If it Feels Good Do It (or not)

16 I say be guided by the Spirit and you won’t carry out your selfish desires. 17 A person’s selfish desires are set against the Spirit, and the Spirit is set against one’s selfish desires. They are opposed to each other, so you shouldn’t do whatever you want to do. 18 But if you are being led by the Spirit, you aren’t under the Law. 19 The actions that are produced by selfish motives are obvious, since they include sexual immorality, moral corruption, doing whatever feels good, 20 idolatry, drug use and casting spells, hate, fighting, obsession, losing your temper, competitive opposition, conflict, selfishness, group rivalry, 21 jealousy, drunkenness, partying, and other things like that. I warn you as I have already warned you, that those who do these kinds of things won’t inherit God’s kingdom (Galatians 5:16-21, Common English Bible).

It was a rallying cry of the 1960s and 1970s. Who that lived through that era did not hear the words, “If it feels good do it”?

A couple of weeks ago I preached a sermon where I talked about slang in general and used examples from each decade. Remember the 80s when “Bad” was good and the 90s when it was all about the bling. You don’t hear that much about “Bling” anymore. Such terms tend to come and go. Another example from the 1960s was “Keep On Truckin.'”

There are other words and phrases that seem to transcend time and generations. The word “cool,” meaning great is a good example. Another is, “If it feels good do it.” While you usually don’t hear some of the other words and phrases from the time like one of the biggest buzzwords of the 60s, “Groovy,” seems to all but have disappeared. The same can be said for, “Keep On Truckin’.”

And then, there is, “If it feels good do it.” That phrase was license to do pretty well anything you wanted. It is a phrase that has transcended the 60s. But then again, it has transcended the firs century.

Contrary to what children of the 60s might think, they did not coin the term. Paul uses it in our lesson today. The big difference between the two is, those in the 1960s used it as a license to carry out whatever they wanted to do. Paul, on the other hand, uses the phrase as a warning. Paul even gives us a short but inconclusive list, telling us exactly what he means. Paul warns against immoral sexual behavior, sexual motives, moral corruption, idolatry, drug use and casting spells, hate, fighting, obsession, losing your temper, competitive opposition, conflict, selfishness, group rivalry, jealousy, drunkenness, partying, and other things like that.Paul tells us it isn’t a comprehensive list.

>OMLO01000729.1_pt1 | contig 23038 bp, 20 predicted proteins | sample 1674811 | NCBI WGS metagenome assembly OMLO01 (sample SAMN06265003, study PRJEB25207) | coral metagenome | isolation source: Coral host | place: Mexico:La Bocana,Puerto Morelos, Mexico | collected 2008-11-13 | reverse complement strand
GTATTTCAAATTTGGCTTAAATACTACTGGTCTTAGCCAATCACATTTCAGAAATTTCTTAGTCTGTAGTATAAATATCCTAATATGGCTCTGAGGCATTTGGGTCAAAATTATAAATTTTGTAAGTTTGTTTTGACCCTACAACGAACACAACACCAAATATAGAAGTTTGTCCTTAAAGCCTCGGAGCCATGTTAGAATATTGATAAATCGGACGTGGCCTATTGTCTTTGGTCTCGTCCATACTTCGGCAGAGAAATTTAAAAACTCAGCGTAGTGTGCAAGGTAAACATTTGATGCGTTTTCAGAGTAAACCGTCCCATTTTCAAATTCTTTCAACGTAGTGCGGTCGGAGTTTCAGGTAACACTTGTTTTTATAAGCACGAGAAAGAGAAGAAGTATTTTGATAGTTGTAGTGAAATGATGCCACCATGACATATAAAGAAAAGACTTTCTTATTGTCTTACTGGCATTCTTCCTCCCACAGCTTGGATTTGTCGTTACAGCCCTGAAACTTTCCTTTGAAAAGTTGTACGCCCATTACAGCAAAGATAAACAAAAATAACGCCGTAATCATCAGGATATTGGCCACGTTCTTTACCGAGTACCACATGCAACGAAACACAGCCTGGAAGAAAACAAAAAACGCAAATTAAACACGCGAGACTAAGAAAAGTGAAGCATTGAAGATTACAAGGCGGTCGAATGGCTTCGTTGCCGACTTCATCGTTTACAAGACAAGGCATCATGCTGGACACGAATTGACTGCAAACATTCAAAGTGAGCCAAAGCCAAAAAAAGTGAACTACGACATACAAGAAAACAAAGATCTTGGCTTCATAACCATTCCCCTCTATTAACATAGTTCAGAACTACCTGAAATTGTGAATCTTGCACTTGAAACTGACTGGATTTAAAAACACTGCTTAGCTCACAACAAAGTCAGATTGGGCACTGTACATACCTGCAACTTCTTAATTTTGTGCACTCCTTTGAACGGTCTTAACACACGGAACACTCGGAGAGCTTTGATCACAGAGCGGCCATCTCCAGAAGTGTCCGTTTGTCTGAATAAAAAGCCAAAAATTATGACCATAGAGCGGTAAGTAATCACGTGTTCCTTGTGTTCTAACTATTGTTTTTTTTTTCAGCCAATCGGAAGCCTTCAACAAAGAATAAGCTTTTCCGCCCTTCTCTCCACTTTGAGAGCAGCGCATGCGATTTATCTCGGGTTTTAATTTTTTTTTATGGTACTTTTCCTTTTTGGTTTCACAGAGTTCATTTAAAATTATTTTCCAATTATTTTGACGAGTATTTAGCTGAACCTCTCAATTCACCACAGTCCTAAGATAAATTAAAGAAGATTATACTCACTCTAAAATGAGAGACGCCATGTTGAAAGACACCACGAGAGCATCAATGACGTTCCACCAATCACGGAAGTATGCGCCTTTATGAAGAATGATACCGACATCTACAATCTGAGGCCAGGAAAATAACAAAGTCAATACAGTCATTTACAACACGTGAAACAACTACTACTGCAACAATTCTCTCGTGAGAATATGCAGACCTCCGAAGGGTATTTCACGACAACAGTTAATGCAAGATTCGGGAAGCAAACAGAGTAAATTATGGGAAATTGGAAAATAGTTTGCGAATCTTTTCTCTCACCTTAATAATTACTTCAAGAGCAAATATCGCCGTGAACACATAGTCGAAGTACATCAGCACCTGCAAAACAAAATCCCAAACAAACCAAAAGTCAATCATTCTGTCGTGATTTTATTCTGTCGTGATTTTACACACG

There is nothing wrong with doing things that make us feel good. But that also means there is something more here to consider. We find that in verse 17. Paul writes, “A person’s selfish desires are set against the Spirit, and the Spirit is set against one’s selfish desires.” As I read that verse, it seems to me that the key is in, “our selfish desires.”

As I consider Paul’s words, I can’t help but think he means when we live in an attitude of, if it feels good do it, we are living for ourselves instead of living for God.

I have to ask, when we work out our selfish desires, are we living for God or are we living for ourselves.

If it feels good, do it, as long as you are doing it for God. With God, nothing will ever feel better than anything else. So, if it feels good, DO IT, just make sure you know who you do it for.

Have a blessed day in the Lord.

In Search of the Genuine,
Keith

Copyright 2020, J. Keith Broyles, All Rights Reserved

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